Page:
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Methods in Stream Ecology, Volume 2: Ecosystem Structure, third edition, provides a complete series of field and laboratory protocols in stream ecology that are ideal for teaching or conducting research. This new two-part edition is updated to reflect recent advances in the technology associated with ecological assessment of streams, including remote sensing. Volume 2 covers community interactions, ecosystem processes and ecosystem quality.
This new edition is key for all students and researchers in stream and freshwater ecology, freshwater biology, marine ecology and river ecology. This book is also supportive as a supplementary text for courses in watershed ecology/science, hydrology, fluvial geomorphology and landscape ecology.
Section D: Community Interactions
Chapter 23. Plant - Herbivore Interactions
Chapter 24. Predator-Prey Interactions
Chapter 25. Trophic Relations of Macroinvertebrates
Chapter 26. Trophic Relations of Stream Fishes
Chapter 27. Stream Food Webs
Section E: Ecosystem Processes
Chapter 28. Primary Productivity and Community Respiration
Chapter 29. Secondary Production of Macroinvertebrates
Chapter 30. Decomposition in Stream Ecosystems
Chapter 31. Riparian Processes and Interactions
Chapter 32. Effects of Nutrient Enrichment on Periphyton
Chapter 33. Surface-Subsurface Interactions in Streams
Section F: Ecosystem Quality
Chapter 34. Algae as Biotic Indicators of Environmental Quality
Chapter 35. Macroinvertebrates as Biotic Indicators of Environmental Quality
Chapter 36. Pollution and Toxicological Assessment
F. Richard (Ric) Hauer, is Director of the University of Montana's Center for Integrated Research on the Environment (CIRE) and Professor of Stream Ecology at the Flathead Lake Biological Station where he taught Stream Ecology for >25 years. His major research interests encompass the broad, interdisciplinary field of ecosystem ecology with focus on freshwaters, especially running waters and gravel-bed river floodplains and wetlands. The breadth of his research spans from physical processes of sediment transport and groundwater/surface water interactions to aquatic insect life histories and ecosystem assessment. He is particularly interested in the application of remotely sensed data to understanding biophysical processes of floodplain ecology. To this end, he pilots his own airplane in the acquisition of digital imagery used to evaluate the landscape scale linkages between hydrology, geomorphology and ecology in river and floodplain ecosystems. Dr Hauer has conducted his research around the eastern Pacific-rim from Alaska to Patagonia; his primary research site being the transboundary Crown-of-the-Continent Ecosystem and the Flathead River of Montana and British Columbia. While it was the fascination with aquatic invertebrates, especially caddisflies, that captured his interest, it has been his love for streams and rivers as disproportionately important components of biodiversity of mountain landscapes that has maintained that passion. Dr Hauer has published >100 research articles in international peer-reviewed journals such as Science, Science Advances, BioScience and Freshwater Science. In addition to his personal research, he has served at the national level in developing environmental policy and implementation of environmental assessment in the Clean Water Act working with both the US Army Corps of Engineers and the US EPA. Ric is past-President of the international scientific society "Society for Freshwater Science." At the University of Montana, Hauer held the Stream Ecology Endowed Chair at Flathead Lake Biological Station from 2000-2016 and received the university's Distinguished Scholar Award in 2011. He is founding director of the university's interdisciplinary sciences graduate program, Systems Ecology.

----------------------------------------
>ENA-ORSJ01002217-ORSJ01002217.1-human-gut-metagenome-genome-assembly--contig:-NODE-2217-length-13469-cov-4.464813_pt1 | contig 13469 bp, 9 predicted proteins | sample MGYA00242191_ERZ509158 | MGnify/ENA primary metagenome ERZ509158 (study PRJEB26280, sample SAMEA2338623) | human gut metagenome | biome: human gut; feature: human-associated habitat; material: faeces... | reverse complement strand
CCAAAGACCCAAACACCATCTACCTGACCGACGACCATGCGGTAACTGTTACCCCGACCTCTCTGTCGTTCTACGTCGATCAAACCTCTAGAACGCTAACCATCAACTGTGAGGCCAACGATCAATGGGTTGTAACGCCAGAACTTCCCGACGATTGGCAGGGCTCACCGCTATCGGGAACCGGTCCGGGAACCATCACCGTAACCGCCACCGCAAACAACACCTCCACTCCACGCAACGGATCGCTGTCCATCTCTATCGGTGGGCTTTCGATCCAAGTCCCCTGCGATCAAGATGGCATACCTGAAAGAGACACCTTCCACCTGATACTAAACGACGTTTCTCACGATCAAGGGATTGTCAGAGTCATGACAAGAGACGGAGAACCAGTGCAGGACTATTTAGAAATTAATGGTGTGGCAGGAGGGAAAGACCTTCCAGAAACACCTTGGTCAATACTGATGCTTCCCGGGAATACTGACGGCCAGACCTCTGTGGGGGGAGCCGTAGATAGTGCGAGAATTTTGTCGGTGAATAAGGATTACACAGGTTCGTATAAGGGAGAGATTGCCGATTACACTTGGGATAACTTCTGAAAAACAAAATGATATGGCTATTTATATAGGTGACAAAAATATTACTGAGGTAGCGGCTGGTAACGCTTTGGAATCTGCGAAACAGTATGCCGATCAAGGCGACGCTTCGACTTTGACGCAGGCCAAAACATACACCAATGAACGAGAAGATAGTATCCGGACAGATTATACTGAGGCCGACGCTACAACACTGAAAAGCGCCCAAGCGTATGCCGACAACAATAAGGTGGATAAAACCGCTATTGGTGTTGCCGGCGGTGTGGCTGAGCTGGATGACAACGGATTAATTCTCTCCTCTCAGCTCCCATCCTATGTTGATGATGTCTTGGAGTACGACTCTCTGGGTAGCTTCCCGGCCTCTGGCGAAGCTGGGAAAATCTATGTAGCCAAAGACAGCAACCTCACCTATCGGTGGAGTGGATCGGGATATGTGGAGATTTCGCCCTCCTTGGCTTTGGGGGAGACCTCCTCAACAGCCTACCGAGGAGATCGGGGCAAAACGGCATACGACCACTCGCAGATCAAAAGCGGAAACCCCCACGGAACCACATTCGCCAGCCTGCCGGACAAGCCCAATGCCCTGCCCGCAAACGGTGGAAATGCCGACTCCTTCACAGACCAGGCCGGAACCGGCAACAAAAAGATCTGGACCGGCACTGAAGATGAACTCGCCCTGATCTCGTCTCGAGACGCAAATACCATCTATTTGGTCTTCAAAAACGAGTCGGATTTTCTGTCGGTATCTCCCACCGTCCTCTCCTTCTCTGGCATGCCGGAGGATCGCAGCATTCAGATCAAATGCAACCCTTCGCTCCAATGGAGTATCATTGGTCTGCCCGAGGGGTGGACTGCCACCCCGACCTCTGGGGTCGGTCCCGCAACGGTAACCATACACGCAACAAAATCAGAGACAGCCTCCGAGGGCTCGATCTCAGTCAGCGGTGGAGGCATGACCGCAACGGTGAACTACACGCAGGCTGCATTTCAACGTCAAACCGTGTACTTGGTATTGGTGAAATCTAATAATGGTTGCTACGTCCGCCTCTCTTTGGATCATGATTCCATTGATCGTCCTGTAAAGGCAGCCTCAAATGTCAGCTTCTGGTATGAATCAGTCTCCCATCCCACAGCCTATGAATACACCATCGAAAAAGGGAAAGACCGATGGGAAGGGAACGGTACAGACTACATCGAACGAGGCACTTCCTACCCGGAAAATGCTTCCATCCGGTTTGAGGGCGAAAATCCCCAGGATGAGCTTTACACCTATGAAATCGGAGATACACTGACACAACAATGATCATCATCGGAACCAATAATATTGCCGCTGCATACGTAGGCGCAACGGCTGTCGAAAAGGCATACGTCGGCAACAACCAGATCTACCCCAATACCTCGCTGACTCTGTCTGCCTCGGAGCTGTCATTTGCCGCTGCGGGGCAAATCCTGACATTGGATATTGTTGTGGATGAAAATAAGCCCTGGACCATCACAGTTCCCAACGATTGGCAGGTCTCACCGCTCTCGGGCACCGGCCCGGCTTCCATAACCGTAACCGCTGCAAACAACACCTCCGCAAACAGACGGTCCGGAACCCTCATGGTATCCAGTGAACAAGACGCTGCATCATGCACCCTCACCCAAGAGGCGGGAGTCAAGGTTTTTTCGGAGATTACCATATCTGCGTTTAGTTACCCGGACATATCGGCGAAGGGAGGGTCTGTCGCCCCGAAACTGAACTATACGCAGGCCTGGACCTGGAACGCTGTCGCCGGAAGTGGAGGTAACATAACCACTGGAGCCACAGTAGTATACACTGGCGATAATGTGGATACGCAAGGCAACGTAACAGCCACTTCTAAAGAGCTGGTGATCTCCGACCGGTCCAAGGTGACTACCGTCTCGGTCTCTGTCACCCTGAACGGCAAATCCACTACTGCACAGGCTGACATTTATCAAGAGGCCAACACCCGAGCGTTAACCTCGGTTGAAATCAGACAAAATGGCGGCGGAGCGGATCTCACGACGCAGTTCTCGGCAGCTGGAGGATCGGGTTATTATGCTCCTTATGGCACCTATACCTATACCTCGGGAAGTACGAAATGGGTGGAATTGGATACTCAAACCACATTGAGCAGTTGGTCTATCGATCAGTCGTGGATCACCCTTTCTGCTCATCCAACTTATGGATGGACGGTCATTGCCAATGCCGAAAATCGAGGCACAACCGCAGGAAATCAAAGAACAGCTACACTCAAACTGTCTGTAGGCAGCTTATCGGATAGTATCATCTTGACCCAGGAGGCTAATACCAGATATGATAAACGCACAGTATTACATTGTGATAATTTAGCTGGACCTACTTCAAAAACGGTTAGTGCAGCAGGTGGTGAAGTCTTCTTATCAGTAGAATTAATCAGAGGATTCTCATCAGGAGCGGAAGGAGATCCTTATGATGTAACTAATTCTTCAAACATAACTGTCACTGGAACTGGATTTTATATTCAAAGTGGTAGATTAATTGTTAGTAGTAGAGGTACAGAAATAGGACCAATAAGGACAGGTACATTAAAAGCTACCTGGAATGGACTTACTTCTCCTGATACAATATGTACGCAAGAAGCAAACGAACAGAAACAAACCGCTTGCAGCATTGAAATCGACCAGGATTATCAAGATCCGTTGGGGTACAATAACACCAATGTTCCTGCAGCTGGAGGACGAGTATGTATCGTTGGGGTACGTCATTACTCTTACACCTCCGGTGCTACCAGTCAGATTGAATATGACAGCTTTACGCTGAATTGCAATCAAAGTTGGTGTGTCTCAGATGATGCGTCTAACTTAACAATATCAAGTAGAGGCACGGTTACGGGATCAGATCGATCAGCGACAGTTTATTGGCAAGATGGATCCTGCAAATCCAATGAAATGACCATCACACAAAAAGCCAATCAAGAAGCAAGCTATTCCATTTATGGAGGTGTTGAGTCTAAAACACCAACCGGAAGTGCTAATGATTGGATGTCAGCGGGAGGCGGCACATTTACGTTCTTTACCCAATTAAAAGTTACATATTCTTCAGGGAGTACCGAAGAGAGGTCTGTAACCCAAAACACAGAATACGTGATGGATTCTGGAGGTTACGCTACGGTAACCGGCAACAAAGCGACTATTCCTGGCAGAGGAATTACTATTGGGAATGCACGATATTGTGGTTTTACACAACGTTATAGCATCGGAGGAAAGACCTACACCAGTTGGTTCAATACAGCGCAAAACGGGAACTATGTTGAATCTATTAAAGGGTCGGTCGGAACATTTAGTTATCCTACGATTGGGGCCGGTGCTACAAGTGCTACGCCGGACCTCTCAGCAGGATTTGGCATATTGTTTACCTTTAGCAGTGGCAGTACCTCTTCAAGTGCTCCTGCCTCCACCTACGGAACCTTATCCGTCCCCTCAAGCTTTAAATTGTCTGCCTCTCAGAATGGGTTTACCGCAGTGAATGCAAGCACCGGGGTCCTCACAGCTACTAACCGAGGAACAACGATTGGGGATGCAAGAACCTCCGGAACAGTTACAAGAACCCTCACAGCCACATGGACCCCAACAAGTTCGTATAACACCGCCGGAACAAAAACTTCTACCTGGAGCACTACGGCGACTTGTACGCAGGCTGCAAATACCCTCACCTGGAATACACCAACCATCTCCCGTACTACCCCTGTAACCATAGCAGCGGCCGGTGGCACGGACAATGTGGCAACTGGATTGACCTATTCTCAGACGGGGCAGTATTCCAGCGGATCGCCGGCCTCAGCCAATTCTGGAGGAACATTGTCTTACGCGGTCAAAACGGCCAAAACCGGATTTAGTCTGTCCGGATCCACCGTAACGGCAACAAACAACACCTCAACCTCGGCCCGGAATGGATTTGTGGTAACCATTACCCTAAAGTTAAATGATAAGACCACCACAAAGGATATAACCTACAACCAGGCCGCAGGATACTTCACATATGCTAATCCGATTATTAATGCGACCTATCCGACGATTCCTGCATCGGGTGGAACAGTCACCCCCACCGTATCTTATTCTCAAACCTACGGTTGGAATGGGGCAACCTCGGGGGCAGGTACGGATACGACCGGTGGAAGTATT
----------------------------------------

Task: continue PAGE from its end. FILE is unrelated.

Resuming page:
Dr Gary A. Lamberti is Professor of Biological Sciences and Director of the Stream and Wetland Ecology Laboratory (SWEL) at the University of Notre Dame, where he teaches Biostatistics, Stream Ecology, Restoration Ecology, and a variety of topical graduate courses. His major research interests include (1) food web ecology of streams and wetlands, ranging from microbes to fish; (2) the ecology of native and introduced Pacific salmon; and (3) the impacts of climate change, toxins, and invasive species on aquatic ecosystem function. He retains a fundamental love for aquatic invertebrates, which permeates all of his research. He has also successfully advised 27 M.S. and PhD students to completion and countless undergraduates have conducted research in his laboratory. Dr Lamberti has over 175 publications dealing with various aspects of aquatic ecology, and has co-edited the Elsevier book entitled Methods in Stream Ecology, now in its 3rd edition. At Notre Dame, he also directs the GLOBES Graduate Certificate Program in Environment and Society. Dr Lamberti is a Fellow of the American Association for the Advancement of Science and past-President of the Society for Freshwater Science, an international society of aquatic ecologists.